Jun 22 2005
The PricewaterhouseCoopers study that the Community Oncology Alliance (COA) commissioned shows that an estimated $13 billion will be saved from Medicare spending for cancer care through 2013. This is $8.8 billion more than the original intent of Congress in passing the Medicare Modernization Act (MMA).
There is at least one silver lining in the new Medicare bill. It offers patients benefits benefits they did not have before, some coverage for oral-chemotherapy drugs (full coverage in 2006). Compared to infusional-chemotherapy, oral-dose anti-cancer drugs can make receiving cancer treatment more convenient for patients by allowing flexibility in taking medication without disrupting work or other activities. This can often result in less time (or no time) spent in office-based oncology practices because of the absence of intravenous administration and its related side-effects.
None of the private-practice oncologists are suggesting giving themselves a pay cut, even though Medicare has boosted reimbursements for administering chemo by 130%. On average, oncologists in private practice made $310,371 in 2002. None of them are thinking of giving a patient oral-chemotherapy, instead of infusional-therapy. I wonder if the extra $130 paid per infusional-chemotherapy recipient per treatment day, helped them to make that decision? (CMS Demonstration Project)
There has been a recent survey of breast cancer oncologists based in academic medical centers and community based, private practice oncologists. The academic center-based oncologists do not derive personal profit from the administration of infusion chemotherapy, the community-based oncologists do derive personal profit from infusion chemotherapy, while deriving no profit from prescribing oral-dosed chemotherapy.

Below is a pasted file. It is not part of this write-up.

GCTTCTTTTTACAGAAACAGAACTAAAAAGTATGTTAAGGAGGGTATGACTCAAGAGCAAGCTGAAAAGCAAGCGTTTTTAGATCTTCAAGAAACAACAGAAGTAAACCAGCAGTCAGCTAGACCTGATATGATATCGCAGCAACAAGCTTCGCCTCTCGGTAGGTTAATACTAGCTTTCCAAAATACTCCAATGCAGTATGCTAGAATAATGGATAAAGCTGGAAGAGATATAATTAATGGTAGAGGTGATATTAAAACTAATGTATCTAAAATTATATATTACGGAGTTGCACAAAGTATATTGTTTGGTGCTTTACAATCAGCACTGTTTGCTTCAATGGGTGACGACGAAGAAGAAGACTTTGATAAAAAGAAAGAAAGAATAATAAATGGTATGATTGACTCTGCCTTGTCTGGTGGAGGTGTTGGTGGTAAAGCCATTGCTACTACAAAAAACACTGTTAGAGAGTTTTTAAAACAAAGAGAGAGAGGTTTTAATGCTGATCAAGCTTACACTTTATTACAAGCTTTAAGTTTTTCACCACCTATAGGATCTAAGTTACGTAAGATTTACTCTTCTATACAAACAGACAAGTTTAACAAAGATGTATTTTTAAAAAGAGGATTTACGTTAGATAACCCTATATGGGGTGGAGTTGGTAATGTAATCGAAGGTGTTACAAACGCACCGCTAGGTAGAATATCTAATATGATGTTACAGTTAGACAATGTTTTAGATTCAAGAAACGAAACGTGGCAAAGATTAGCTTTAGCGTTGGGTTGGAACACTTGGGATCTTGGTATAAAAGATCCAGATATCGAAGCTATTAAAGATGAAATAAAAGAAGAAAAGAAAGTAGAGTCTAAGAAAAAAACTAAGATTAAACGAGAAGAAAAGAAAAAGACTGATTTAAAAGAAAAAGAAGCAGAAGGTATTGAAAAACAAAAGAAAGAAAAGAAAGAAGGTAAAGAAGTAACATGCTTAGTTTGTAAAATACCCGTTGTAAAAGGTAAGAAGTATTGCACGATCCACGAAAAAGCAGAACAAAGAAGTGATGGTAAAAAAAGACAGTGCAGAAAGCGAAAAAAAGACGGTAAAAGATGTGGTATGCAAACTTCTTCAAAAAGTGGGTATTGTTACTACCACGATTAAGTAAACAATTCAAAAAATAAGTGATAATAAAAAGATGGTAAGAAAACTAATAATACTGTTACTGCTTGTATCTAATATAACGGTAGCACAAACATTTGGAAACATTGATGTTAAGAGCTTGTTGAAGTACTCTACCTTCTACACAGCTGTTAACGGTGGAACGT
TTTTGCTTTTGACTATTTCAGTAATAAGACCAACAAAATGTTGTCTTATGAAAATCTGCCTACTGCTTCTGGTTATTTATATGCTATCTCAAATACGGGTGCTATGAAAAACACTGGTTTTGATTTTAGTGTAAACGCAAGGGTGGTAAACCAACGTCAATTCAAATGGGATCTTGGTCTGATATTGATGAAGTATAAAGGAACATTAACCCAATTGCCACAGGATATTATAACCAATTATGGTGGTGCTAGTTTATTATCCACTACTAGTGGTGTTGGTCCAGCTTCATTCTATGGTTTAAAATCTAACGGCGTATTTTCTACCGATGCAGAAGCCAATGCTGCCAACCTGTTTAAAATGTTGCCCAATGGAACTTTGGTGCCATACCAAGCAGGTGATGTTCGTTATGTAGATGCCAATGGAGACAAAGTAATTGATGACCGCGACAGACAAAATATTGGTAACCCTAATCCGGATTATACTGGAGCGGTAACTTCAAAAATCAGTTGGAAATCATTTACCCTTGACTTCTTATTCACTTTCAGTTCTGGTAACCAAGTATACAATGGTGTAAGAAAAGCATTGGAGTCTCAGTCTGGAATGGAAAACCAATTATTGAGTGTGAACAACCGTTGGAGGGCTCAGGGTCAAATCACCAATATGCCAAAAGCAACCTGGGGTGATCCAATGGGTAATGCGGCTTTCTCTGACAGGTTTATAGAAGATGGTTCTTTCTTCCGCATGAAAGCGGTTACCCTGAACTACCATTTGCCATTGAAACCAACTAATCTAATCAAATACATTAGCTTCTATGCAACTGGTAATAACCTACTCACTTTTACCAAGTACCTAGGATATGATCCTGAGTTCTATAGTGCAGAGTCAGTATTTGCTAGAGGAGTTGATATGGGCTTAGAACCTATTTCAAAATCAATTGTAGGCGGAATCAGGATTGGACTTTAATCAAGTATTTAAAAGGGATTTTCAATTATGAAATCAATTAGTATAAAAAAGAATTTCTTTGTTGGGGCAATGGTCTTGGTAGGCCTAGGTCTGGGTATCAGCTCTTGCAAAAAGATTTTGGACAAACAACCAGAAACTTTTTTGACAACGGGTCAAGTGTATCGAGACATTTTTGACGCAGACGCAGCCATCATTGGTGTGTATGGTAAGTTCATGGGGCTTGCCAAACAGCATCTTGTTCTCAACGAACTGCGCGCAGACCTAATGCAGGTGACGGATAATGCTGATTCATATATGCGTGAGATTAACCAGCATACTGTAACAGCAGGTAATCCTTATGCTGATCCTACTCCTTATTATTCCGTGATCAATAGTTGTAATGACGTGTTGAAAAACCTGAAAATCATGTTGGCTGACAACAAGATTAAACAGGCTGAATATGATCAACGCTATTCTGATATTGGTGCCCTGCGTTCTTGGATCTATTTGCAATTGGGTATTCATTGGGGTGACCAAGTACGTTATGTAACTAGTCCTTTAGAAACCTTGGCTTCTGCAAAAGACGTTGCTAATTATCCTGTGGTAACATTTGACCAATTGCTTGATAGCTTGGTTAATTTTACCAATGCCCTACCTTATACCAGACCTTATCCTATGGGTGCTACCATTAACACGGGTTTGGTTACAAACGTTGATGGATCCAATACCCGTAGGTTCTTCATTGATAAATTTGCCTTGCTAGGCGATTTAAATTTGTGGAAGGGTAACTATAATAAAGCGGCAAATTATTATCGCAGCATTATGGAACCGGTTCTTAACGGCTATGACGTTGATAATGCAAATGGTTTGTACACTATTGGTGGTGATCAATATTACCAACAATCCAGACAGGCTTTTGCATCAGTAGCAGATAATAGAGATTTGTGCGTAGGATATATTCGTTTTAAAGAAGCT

The results of the survey show that for first line chemotherapy of metastatic breast cancer, 84-88% of the academic center-based oncologists prescribed an oral dose drug (capecitabine), while only 13% perscribed infusion drugs, and none of them prescribed the expensive, highly remunerative drug docetaxel. In contrast, among the community-based oncologists, only 18% prescribed the oral dose drug (capecitabine), while 75% prescribed infusion drugs, and 29% prescribed the expensive, highly remunerative drug docetaxel.
What the new Medicare bill did was to remove the profit incentive from the choice of cancer treatments, which were financial incentives for infusional-therapy over oral-therapy or non-chemotherapy, and financial incentives for choosing some drugs over others. Patients should receive what is best for them and not what is best for their oncologists.
The Community Oncology Alliance (COA) says that the government is reducing payment for cancer care under the new Medicare bill (MMA). However, that's not what they are doing. They are simply reducing overpayment for drugs. The government can't afford to overpay for drugs, in an era where all these new drugs are being introduced, which are fantastically expensive.
The costs of a month's worth of the new drugs Herceptin and Avastin average $8,000. This is not reimbursement or overreimbursement for services; this is simply the cost of the drugs. The thing about drugs like Herceptin and Avastin is that they are pretty much taken chronically, in some cases perhaps for years. The "old" drugs would typically just be given for six months or so.
So cancer patients have a choice. Keep overpaying their oncologists and not have access to new generations of cancer therapeutics. Or keep payments in line with actual costs and perhaps have something left over to help pay for the new drugs.
By continuing the additional $130 per infusional-chemotherapy per recipient treatment into 2006 will exacerbate existing economic and clinical problems instead of resolving them by increasing the temptations for physicians to overuse injectable drugs and promise to aggravate the economic problems Congress attempted to fix with the new law.
Gregory D. Pawelski